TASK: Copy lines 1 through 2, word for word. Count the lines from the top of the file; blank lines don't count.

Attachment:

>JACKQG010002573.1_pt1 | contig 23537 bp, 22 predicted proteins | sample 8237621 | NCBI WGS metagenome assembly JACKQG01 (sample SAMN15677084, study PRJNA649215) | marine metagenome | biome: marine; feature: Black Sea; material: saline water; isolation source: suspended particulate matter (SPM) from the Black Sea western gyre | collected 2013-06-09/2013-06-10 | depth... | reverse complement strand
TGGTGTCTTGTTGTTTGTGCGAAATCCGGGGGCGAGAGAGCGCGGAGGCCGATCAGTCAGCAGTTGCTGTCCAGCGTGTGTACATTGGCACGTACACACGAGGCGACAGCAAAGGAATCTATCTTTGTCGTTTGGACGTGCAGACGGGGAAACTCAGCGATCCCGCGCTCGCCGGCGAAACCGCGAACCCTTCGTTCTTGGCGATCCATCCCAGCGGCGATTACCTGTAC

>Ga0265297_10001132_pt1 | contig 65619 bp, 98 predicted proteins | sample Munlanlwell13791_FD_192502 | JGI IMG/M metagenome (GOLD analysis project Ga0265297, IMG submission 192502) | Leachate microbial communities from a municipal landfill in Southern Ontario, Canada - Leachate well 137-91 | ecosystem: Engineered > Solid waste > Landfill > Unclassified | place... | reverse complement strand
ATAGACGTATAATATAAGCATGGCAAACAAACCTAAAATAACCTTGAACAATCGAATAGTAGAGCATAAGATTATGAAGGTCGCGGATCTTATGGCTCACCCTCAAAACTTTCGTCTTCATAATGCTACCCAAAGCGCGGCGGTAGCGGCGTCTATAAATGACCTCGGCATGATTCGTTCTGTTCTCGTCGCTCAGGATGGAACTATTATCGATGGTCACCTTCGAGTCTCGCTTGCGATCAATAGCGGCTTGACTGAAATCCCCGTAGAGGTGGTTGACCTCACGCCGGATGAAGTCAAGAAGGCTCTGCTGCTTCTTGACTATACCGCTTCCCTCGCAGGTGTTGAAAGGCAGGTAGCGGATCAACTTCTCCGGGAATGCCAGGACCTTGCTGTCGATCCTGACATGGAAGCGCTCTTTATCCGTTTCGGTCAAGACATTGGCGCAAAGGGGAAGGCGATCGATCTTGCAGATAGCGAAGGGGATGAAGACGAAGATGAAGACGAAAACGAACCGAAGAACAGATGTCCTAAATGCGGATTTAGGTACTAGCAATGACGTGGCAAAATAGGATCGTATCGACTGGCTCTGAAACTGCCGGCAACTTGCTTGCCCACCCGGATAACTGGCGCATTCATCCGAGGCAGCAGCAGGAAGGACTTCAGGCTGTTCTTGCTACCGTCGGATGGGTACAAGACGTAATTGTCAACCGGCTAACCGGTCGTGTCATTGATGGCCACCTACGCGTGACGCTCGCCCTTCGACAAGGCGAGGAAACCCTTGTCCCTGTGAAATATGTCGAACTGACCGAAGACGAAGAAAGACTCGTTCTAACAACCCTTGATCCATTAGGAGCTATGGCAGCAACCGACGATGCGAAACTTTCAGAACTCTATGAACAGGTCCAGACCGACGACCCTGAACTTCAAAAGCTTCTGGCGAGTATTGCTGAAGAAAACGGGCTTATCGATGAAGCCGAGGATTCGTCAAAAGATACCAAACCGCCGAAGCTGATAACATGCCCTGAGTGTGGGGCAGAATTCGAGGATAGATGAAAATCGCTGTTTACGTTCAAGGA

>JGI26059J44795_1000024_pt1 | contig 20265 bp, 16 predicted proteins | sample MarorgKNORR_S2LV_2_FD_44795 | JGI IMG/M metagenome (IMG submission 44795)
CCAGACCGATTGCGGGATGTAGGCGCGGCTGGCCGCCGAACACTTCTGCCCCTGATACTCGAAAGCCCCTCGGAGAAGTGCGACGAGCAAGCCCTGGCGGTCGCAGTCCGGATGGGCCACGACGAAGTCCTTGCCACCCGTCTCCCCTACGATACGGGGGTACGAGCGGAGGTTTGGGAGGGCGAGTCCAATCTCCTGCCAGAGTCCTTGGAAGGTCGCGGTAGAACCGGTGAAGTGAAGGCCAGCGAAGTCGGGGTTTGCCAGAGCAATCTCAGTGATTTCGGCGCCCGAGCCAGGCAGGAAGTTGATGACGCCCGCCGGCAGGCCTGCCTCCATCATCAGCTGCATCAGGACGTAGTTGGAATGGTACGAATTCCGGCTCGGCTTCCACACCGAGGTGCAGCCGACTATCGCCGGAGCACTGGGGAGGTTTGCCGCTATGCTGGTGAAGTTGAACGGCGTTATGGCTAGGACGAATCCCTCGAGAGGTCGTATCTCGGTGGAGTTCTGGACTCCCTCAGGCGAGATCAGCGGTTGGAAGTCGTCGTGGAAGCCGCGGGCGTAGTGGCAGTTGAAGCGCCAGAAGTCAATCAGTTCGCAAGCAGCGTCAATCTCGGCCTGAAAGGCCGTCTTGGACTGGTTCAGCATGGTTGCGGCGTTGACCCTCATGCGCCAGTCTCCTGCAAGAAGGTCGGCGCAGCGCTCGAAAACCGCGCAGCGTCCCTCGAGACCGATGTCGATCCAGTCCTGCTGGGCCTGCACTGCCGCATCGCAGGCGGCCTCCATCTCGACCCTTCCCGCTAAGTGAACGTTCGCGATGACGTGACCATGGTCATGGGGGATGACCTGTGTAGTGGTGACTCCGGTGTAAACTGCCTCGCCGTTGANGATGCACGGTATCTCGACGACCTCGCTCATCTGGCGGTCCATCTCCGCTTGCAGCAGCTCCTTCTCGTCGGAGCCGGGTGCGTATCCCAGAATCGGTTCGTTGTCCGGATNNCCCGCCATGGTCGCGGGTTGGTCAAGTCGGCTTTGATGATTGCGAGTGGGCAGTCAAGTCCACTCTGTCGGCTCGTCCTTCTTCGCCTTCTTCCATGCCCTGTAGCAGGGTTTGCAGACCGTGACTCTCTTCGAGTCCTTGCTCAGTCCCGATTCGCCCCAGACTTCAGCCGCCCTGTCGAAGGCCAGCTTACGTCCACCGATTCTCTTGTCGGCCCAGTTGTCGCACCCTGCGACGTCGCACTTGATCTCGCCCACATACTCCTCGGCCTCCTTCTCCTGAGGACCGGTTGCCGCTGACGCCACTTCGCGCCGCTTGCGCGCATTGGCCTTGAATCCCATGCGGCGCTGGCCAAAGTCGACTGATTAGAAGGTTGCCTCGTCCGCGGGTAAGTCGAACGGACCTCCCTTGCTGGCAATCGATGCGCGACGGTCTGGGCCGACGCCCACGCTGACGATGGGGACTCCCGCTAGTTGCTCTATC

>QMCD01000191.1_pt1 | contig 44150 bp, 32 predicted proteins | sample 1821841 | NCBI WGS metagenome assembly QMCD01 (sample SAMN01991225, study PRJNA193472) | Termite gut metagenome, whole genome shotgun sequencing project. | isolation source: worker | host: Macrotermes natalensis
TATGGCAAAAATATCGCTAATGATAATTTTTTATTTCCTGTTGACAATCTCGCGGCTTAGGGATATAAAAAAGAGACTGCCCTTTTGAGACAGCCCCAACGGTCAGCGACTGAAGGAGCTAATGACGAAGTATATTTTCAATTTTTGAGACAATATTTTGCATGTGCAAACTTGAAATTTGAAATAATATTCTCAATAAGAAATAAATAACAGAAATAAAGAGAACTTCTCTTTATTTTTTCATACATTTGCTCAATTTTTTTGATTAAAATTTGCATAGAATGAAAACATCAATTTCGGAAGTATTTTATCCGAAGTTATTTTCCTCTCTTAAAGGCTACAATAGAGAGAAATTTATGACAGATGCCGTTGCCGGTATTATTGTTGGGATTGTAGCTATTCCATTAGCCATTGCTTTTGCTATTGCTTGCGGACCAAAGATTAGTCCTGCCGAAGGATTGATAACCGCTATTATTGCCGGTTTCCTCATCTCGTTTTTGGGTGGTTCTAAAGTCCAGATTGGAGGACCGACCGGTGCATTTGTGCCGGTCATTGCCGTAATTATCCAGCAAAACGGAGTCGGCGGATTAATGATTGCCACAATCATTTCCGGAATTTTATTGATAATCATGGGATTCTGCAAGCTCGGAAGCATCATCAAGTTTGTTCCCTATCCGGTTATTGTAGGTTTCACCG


>JACKQG010002573.1_pt1 | contig 23537 bp, 22 predicted proteins | sample 8237621 | NCBI WGS metagenome assembly JACKQG01 (sample SAMN15677084, study PRJNA649215) | marine metagenome | biome: marine; feature: Black Sea; material: saline water; isolation source: suspended particulate matter (SPM) from the Black Sea western gyre | collected 2013-06-09/2013-06-10 | depth... | reverse complement strand
TGGTGTCTTGTTGTTTGTGCGAAATCCGGGGGCGAGAGAGCGCGGAGGCCGATCAGTCAGCAGTTGCTGTCCAGCGTGTGTACATTGGCACGTACACACGAGGCGACAGCAAAGGAATCTATCTTTGTCGTTTGGACGTGCAGACGGGGAAACTCAGCGATCCCGCGCTCGCCGGCGAAACCGCGAACCCTTCGTTCTTGGCGATCCATCCCAGCGGCGATTACCTGTAC